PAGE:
Two days later a Palestinian Authority official clarified further: “The future Palestinian state will be open to all its citizens, regardless of their religion…. We want a civil state, which in it live all the faiths, Muslim, Christian and Jews also if they agree, [and] accept to be Palestinian citizens.”
This would seem to be a customary claim of normal sovereignty: anyone living in a future Palestinian state — including former Israeli Jewish settlers — would need to be subject to the laws of that state and would not have any special rights and privileges because of citizenship in some other state. But when someone suggests that a sovereign Palestinian state might not be under Israeli military control, or might not grant special rights and privileges to Israeli settlers, some Israeli officials and apologists not only feel Israel’s security is being threatened but also conflate “Israeli” with “Jew” and fabricate a story of racism and ethnic cleansing.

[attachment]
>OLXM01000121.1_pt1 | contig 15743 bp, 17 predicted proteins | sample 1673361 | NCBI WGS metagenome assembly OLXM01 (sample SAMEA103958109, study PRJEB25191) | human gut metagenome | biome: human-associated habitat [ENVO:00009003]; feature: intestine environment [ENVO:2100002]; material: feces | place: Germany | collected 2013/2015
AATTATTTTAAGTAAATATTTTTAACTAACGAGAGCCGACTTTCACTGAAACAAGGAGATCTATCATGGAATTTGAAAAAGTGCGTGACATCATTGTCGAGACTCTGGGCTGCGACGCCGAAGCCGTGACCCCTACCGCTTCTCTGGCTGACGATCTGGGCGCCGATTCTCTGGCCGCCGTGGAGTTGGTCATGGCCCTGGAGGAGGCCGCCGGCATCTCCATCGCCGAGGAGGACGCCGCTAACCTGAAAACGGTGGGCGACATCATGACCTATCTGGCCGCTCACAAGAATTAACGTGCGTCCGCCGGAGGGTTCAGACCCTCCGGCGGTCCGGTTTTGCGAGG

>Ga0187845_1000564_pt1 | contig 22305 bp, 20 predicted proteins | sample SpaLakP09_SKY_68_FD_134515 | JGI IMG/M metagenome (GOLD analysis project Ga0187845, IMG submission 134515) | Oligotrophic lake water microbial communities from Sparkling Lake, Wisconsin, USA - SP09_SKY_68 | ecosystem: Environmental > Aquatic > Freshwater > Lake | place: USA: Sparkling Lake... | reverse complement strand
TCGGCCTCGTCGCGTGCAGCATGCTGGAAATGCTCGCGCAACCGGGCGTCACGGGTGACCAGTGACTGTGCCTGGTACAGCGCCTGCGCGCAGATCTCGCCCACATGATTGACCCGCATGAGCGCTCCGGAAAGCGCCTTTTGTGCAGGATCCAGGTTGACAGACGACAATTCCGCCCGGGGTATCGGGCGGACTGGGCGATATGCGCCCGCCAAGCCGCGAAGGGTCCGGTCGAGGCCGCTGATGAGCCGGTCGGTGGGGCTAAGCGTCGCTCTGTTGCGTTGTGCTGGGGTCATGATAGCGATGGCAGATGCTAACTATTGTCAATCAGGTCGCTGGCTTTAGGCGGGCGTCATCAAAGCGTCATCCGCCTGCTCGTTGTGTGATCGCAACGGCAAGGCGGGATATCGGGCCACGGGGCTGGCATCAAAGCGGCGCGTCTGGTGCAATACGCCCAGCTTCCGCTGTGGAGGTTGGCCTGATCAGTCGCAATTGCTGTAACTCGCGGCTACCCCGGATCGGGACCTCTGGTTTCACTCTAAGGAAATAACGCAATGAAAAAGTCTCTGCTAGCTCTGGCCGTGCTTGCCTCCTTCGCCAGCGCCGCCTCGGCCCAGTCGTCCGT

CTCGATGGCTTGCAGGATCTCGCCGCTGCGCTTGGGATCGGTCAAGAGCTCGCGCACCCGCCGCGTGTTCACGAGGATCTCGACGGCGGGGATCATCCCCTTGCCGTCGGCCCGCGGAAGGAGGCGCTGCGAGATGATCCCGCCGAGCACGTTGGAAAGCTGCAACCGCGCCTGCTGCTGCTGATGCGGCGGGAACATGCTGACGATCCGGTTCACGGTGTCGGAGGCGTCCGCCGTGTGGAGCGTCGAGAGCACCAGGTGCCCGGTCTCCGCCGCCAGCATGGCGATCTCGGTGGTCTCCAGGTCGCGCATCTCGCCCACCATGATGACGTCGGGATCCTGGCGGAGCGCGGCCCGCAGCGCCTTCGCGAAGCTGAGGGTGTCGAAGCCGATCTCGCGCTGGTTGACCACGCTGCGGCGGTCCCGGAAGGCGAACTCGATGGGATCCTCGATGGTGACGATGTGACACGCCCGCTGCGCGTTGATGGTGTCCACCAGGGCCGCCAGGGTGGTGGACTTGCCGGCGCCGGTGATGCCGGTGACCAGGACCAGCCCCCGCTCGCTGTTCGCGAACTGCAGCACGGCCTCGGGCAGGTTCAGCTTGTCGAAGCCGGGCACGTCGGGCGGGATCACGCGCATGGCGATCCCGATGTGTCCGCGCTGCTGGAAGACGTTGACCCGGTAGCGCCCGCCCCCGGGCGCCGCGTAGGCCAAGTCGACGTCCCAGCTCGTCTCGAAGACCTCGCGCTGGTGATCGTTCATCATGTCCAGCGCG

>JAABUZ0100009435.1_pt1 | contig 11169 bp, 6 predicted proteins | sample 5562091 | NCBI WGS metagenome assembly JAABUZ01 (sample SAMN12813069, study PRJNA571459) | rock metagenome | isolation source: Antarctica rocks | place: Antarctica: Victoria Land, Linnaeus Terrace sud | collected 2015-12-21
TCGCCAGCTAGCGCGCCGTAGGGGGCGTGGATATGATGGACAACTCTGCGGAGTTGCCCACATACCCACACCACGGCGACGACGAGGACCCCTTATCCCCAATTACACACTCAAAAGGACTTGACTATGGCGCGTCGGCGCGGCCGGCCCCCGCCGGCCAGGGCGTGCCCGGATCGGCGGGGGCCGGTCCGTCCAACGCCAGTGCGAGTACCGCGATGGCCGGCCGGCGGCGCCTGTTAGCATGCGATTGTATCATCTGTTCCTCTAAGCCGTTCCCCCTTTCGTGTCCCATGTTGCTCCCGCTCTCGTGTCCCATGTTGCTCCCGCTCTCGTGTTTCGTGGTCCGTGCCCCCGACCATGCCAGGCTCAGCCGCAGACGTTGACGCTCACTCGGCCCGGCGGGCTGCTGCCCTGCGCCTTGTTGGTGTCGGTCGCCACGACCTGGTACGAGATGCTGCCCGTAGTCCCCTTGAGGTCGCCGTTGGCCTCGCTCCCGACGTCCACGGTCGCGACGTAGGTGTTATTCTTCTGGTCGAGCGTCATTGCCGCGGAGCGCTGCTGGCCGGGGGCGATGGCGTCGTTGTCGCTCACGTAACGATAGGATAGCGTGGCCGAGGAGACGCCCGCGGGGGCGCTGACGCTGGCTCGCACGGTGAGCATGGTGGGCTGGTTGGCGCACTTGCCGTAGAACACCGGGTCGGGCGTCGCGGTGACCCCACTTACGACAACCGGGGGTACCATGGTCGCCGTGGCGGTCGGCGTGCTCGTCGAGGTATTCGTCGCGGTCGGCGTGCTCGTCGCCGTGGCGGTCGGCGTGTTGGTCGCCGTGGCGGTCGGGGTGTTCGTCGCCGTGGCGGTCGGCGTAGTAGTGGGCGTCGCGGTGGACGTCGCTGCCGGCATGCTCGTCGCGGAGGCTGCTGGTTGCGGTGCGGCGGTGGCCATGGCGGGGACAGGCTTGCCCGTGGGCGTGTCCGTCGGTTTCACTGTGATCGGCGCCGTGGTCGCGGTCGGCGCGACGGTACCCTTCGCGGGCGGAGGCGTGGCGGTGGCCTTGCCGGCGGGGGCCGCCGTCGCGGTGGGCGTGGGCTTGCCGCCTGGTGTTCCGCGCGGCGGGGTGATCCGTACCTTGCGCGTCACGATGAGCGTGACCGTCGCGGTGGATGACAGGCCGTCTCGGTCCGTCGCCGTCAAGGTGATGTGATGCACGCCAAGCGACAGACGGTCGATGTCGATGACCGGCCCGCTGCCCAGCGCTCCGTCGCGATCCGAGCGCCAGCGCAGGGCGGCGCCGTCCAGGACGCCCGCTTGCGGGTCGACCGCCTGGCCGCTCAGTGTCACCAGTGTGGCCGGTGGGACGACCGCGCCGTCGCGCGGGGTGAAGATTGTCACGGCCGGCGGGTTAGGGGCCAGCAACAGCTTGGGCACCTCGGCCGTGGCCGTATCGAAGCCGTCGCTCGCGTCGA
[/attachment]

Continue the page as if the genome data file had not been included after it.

Most of these misquotes, distortions and fabrications were invented during the lead-up to the Palestinian Authority’s attempt to gain statehood status at the United Nations in September 2011. The fury with which Israel resisted the Palestinian Authority’s attempt to gain status at the United Nations demonstrated Israel’s lack of commitment to any kind of Palestinian statehood. In that context, normal claims of sovereignty for a possible Palestinian state were wildly twisted into fabricated stories. It is difficult to know whether these distortions were cynical attempts to distract attention from Israel’s ongoing apartheid, war crimes and ethnic cleansing, or if some Israelis Jews have become so accustomed to living with special rights and privileges that they have an actual fear of a system where everyone lives with equal rights.